I should probably also mention that a couple of years ago, I stopped working as a CFO for other people, and I started up for myself. So now I am an external CFO. And I go into businesses, small to medium businesses mostly. And I'll either work as their CFO on a permanent basis, going once a week, help them do whatever they need doing. Every business is different. Or on a project, they might bring me in for a while to work on a specific thing in their business or a short term replacement. While they while they replace a CFO or a financial controller.

A lot of what I do is going into business and working out: are we looking at the right data? Hence the 360 degree view that's a theme for today as well. So for me, getting the 360 degree view of a business means getting the right amount of visibility of the things that matter to the business. This is not always financial. So a lot of what I'm going to talk about today is non financial data that people need to run their business so that they get a good financial outcome. Does that sound familiar to some of you? Yep. A few nods. Or in other words, I want data that's not too hot and not too cold, but it’s just right. So, to explain that today I'm going to use a model. And it's a bit like putting on a pair of glasses, right? You apply a particular model when you're looking at something in your business. I've used this one, only because I do use it with some of my clients as well. We'll go in and talk to them about it might be helping them with their budgets. So we actually talk about a lot about their goals, what are they looking to achieve in their business?

As a whole over the next three to five years, before we start talking about this year's budgets, we actually spent mostly spend more time talking about the drivers of the business, because you would be surprised how many business owners and managers don't understand the levers that really drive their business. And that typically the CEOs, and management teams, who don't listen to their staff might have a follow on from the previous conversation as well. Once we know what drives their business, we talk about what things need to be measured, and what things people need to be accountable for. Most of you would be familiar with this model or something similar to it. Just putting it up there because I'm going to refer to it later on. When we go into a business, we call this the dartboard model. Because they're circles. And with a dartboard, you kind of throw stuff at it. So, throwing things at the dartboard is us trying to measure things. It's trying to understand their drivers, it's trying to measure the right things, it's trying to hold the right people accountable for things that will, will drive the business towards its goals.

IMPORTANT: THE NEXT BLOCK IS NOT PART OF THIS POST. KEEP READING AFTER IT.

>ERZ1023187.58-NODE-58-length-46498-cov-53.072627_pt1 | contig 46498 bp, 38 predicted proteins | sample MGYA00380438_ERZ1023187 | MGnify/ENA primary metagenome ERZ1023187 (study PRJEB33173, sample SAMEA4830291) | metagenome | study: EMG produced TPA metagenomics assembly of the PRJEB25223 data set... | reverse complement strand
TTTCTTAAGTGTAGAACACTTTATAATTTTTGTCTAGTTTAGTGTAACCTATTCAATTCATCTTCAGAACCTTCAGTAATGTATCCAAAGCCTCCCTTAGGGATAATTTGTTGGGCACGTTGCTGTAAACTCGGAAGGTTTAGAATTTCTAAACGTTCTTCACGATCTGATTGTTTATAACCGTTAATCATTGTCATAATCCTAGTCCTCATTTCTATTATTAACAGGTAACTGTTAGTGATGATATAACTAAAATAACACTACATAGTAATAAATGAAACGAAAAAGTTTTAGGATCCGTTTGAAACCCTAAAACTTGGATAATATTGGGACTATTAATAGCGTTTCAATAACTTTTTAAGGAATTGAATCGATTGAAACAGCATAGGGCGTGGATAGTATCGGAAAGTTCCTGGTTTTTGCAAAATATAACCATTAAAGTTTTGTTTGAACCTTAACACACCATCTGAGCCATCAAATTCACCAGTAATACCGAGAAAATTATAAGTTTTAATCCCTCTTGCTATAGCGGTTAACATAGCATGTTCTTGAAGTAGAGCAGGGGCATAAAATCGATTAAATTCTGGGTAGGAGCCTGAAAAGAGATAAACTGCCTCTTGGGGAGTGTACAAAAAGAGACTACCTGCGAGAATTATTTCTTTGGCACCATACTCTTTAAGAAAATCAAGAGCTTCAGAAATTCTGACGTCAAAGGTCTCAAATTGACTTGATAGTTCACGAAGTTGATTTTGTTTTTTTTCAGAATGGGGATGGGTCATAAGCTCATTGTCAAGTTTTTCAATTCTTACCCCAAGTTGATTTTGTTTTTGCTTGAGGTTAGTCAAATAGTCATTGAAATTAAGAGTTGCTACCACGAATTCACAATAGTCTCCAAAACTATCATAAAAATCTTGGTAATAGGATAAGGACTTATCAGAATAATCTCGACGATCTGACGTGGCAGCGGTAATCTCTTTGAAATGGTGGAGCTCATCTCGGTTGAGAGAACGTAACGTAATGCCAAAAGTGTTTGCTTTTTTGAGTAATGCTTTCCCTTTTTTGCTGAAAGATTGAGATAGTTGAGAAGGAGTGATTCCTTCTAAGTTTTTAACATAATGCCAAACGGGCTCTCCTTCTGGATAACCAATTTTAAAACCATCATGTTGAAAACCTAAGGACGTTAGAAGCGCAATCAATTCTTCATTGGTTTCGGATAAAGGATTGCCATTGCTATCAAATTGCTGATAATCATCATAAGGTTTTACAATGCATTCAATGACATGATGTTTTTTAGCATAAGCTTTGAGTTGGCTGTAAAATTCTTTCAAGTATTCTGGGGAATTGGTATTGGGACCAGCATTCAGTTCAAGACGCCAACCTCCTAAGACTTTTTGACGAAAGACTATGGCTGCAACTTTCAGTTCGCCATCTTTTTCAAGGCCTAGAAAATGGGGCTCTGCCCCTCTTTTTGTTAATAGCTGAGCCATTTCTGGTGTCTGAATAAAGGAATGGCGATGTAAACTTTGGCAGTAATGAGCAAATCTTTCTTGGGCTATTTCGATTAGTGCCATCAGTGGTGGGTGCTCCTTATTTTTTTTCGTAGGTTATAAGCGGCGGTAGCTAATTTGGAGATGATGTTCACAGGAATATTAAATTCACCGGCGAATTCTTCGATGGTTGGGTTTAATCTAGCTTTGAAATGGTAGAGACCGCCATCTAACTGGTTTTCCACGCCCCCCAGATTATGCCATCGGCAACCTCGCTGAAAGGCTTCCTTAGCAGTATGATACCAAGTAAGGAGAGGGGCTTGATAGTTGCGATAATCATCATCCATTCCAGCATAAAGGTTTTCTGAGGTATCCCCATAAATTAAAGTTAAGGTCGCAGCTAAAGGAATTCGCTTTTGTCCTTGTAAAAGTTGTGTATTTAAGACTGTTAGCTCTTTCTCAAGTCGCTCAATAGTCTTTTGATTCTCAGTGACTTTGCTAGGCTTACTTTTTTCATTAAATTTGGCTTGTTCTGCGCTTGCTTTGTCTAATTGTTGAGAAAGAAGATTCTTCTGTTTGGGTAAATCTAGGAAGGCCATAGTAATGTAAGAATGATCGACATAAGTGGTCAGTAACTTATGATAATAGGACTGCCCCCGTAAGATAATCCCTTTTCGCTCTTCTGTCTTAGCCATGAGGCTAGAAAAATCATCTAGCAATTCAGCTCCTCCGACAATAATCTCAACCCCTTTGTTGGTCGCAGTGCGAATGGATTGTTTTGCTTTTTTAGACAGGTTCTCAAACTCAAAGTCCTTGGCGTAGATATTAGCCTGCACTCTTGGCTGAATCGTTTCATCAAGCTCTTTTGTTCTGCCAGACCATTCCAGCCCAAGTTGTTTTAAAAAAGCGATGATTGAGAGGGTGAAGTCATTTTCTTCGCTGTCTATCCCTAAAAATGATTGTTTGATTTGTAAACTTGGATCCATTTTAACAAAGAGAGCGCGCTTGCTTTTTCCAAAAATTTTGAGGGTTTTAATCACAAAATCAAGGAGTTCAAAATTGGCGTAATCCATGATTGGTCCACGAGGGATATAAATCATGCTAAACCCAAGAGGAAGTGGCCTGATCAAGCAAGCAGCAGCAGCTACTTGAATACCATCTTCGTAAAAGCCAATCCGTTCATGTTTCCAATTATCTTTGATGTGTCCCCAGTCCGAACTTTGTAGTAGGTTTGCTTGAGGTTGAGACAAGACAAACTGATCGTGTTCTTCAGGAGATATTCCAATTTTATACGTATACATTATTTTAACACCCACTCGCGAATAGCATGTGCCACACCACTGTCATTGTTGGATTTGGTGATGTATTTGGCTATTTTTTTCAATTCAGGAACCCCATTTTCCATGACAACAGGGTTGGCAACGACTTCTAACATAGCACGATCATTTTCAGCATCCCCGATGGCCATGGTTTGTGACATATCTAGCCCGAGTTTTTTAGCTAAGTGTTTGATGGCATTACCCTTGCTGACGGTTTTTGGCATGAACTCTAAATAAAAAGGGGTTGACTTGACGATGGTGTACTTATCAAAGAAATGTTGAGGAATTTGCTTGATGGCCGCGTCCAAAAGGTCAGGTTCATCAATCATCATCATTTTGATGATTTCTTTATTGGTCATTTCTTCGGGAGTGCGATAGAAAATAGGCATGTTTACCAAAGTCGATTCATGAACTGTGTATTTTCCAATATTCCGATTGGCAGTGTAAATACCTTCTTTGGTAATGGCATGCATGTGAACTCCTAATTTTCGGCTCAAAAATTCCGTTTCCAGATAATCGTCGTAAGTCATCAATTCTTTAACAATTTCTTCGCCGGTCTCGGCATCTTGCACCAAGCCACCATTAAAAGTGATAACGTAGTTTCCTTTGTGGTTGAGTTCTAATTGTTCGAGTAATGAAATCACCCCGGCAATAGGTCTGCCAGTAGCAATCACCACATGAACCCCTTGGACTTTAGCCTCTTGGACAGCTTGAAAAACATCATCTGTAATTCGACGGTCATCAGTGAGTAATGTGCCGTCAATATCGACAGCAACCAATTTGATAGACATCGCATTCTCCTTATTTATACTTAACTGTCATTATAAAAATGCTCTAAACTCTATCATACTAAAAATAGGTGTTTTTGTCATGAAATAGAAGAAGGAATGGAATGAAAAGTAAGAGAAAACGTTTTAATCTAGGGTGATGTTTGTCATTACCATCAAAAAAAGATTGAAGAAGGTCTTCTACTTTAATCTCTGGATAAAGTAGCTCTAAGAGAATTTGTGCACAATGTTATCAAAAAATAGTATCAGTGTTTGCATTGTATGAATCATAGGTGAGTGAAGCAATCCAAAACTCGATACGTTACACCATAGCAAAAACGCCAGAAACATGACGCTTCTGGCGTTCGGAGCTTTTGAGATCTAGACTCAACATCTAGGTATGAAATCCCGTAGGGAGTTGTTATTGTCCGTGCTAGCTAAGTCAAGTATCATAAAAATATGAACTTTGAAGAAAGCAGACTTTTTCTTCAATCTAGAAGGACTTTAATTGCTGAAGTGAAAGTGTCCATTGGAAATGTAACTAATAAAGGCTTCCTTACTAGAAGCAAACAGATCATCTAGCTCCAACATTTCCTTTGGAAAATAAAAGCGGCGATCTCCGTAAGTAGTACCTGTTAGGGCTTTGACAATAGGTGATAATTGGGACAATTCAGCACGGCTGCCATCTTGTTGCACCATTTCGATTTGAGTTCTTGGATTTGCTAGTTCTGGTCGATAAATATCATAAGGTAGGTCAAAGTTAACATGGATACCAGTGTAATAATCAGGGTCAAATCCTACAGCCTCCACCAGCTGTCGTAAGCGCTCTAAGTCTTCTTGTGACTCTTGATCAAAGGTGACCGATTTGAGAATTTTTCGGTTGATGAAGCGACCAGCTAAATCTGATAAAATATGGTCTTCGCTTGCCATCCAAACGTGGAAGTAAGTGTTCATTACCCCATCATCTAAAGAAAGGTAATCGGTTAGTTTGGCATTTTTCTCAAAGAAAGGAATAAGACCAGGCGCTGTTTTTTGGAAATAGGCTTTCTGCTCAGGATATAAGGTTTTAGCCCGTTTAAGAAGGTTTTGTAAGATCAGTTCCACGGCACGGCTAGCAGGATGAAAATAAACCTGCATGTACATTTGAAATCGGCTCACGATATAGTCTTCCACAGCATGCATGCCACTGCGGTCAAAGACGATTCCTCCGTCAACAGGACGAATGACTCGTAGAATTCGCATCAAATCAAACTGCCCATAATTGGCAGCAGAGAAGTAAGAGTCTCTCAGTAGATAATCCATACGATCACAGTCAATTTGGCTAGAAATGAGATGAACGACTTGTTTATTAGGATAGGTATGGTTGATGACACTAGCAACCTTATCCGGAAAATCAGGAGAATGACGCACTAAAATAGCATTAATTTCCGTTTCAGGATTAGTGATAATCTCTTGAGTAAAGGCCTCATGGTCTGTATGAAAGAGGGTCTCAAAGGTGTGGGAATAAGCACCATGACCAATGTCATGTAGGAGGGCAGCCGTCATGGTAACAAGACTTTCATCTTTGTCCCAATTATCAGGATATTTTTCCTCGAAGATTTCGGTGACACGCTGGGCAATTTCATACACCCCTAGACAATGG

In the real world, though, that is great. But if you're looking for a better real world analogy, you're better off looking at a football team or some kind of sporting team. I'm not a sports person. Not that I don't follow sports very well, but I can understand it. So instead of having a series of like a linear goal, driver measure accountability, you're actually working with a big team of people, some of them are in your business. Some of them are outside your business clients, suppliers, regulators, people who make decisions that can affect your business, and they're all moving randomly across that field, right. And if you think about, if you've heard, coaches talk about how they coach their teams, they go into a lot of detail around giving their people freedom, you train them up, and then you let them loose, you might have set plays for them in certain circumstances that they need to need to apply. It's a really good analogy. What it kind of highlights for me when we talk about data is the unknown unknowns.

What are the known knowns and unknown unknowns?